The 42-year-old grew up in Coral Gables but left after high school to pursue an acting career in New York. She spent 14 years studying, acting, and directing in both the Big Apple and Boston, eventually snagging two Ivy League theater degrees from Brown and Columbia. And then she surprised her acting colleagues by moving back to Miami with the intention of reviving a waning art in South Florida.
Ansin wanted a project that could inspire budding young artists while also debuting original, envelope-pushing works. It’s a delicate balance, but it’s exactly what she pulled off with her company, the PlayGround Theatre. The company focused on shows aimed at kids that adults could also enjoy, and the equation brought in crowds and accolades, including a Silver Palm Award last year for Outstanding Staging and Production for Three Sisters.
In the fall 2012 season, Ansin changed her company’s name to the Miami Theater Center, but the mission remains unchanged. In addition to giving audiences a fresh slate of original shows, Ansin’s crew runs camps for both kids and adults, spreading her love for stagecraft to a new Miami generation.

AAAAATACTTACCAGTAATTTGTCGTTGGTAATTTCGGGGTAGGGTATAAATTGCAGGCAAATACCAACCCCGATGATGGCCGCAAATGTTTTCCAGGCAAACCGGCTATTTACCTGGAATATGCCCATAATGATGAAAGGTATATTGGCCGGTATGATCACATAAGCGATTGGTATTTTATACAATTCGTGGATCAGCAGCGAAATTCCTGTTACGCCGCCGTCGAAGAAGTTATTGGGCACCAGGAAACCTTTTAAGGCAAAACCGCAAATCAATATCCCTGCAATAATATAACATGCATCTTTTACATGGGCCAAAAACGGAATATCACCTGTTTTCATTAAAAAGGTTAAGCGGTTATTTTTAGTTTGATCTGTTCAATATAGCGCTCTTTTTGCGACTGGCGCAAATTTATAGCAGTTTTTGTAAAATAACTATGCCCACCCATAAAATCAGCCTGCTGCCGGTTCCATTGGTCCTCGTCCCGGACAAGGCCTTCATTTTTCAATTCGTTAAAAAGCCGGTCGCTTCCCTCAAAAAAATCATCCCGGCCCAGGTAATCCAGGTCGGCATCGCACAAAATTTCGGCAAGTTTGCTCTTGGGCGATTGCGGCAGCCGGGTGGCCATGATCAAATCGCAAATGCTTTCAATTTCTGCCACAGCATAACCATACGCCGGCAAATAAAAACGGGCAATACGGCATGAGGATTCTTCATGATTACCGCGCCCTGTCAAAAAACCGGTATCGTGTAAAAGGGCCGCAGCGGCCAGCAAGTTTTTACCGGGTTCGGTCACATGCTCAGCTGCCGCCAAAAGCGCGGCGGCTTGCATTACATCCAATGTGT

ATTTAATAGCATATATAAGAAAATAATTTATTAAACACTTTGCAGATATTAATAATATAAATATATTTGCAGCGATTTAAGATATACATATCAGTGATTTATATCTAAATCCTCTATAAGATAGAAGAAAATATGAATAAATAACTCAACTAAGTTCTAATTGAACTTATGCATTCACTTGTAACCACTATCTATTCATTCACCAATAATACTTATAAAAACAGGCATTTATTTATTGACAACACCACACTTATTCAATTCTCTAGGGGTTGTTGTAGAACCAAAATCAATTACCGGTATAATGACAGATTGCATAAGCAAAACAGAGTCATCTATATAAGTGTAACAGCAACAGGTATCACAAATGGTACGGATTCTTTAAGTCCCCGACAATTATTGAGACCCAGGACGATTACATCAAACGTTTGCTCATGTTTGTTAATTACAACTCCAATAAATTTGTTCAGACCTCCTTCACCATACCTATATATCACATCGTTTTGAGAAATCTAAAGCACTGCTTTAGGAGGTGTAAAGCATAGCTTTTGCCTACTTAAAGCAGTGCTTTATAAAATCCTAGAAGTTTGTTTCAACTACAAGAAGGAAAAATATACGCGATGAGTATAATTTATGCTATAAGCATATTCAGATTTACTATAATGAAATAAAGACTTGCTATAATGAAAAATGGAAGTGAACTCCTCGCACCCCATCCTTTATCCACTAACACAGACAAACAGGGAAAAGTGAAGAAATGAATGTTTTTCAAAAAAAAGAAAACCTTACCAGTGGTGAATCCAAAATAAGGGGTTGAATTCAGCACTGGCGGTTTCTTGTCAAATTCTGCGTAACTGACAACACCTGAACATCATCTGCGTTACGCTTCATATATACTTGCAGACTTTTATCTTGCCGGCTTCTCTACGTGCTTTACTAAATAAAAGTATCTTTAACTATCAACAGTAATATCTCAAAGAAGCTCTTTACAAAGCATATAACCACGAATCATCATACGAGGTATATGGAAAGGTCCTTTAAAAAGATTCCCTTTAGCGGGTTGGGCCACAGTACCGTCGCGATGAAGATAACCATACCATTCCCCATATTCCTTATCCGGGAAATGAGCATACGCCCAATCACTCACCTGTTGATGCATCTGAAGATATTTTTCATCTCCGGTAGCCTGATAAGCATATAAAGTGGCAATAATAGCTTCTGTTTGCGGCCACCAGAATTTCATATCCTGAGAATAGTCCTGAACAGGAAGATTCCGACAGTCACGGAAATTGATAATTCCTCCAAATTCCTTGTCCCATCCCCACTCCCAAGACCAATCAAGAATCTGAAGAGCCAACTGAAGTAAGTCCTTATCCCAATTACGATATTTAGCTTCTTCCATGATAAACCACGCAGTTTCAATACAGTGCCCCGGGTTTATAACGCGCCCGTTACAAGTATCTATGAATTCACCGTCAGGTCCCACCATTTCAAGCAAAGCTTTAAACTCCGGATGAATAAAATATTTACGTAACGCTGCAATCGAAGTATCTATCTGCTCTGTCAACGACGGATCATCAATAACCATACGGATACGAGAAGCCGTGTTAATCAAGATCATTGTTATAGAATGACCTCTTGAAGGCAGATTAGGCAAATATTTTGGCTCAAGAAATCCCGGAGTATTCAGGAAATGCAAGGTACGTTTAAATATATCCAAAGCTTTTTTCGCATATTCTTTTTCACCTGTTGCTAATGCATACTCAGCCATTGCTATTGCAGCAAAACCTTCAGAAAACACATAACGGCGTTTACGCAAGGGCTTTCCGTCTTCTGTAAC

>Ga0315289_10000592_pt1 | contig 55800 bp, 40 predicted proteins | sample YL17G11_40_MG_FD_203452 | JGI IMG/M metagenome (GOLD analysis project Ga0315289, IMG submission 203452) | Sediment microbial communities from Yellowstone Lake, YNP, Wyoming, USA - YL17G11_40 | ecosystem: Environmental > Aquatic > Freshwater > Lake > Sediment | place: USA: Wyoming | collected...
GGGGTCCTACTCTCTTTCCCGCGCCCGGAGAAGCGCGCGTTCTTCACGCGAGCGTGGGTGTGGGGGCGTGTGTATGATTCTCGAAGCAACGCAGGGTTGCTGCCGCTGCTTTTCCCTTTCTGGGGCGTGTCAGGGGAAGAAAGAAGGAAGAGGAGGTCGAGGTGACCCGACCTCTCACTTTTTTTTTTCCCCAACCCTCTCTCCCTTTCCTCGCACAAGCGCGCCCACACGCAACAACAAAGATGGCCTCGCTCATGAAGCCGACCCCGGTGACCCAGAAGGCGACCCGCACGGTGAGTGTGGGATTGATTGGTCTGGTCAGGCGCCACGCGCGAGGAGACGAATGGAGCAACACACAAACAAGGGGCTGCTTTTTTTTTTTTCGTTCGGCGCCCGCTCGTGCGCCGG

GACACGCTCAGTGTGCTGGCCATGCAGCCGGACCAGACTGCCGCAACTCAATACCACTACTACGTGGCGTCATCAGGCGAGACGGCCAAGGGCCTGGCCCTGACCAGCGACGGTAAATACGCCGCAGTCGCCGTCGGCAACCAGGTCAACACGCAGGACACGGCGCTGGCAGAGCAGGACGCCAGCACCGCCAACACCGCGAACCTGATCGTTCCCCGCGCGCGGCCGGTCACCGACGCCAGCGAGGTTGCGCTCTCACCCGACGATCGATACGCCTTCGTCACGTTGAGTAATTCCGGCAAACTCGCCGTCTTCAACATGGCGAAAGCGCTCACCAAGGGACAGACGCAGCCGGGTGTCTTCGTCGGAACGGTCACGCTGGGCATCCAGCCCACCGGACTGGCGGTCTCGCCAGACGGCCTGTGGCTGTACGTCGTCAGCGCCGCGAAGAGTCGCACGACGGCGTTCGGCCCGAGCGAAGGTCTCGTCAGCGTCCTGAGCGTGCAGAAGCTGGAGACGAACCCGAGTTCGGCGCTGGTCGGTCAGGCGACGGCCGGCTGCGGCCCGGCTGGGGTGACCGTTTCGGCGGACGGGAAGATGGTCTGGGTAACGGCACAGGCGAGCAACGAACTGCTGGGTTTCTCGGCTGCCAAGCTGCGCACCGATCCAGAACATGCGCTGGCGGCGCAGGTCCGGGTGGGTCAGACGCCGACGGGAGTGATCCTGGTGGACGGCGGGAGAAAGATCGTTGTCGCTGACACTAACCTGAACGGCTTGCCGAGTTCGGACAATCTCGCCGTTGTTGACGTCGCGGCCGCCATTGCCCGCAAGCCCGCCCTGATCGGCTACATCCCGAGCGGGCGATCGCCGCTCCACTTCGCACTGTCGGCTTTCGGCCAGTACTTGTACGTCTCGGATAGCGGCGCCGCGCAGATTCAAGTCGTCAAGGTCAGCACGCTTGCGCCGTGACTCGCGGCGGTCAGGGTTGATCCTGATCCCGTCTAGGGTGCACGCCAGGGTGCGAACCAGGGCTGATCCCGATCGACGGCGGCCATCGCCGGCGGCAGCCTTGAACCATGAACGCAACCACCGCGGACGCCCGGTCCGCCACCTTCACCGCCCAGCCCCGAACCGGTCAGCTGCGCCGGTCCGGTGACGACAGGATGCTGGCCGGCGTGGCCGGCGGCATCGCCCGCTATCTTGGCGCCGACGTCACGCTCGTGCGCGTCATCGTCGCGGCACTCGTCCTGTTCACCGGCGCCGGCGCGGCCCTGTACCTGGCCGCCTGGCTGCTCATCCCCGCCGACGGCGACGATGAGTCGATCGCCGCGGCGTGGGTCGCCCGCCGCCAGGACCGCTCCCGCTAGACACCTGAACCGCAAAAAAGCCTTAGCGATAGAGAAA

Ansin’s latest production, which she wrote and directs, is among her most ambitious. Titled Everybody Drinks the Same Water, it’s a medieval murder mystery that takes place in 13th-century Spain. When residents of Córdoba, famous for its religious tolerance, discover their water supply has been poisoned, the Christians, Muslims, and Jews living there aren’t entirely amicable anymore.
The show, which debuts this spring, ticks all the boxes that have made Ansin such a dynamic force on Miami’s theater scene. “I look for something that gives me visual inspiration, something that I can see images in my head, something that I can feel has a dynamic physical life, and something that I want to live with for a year or two,” she says.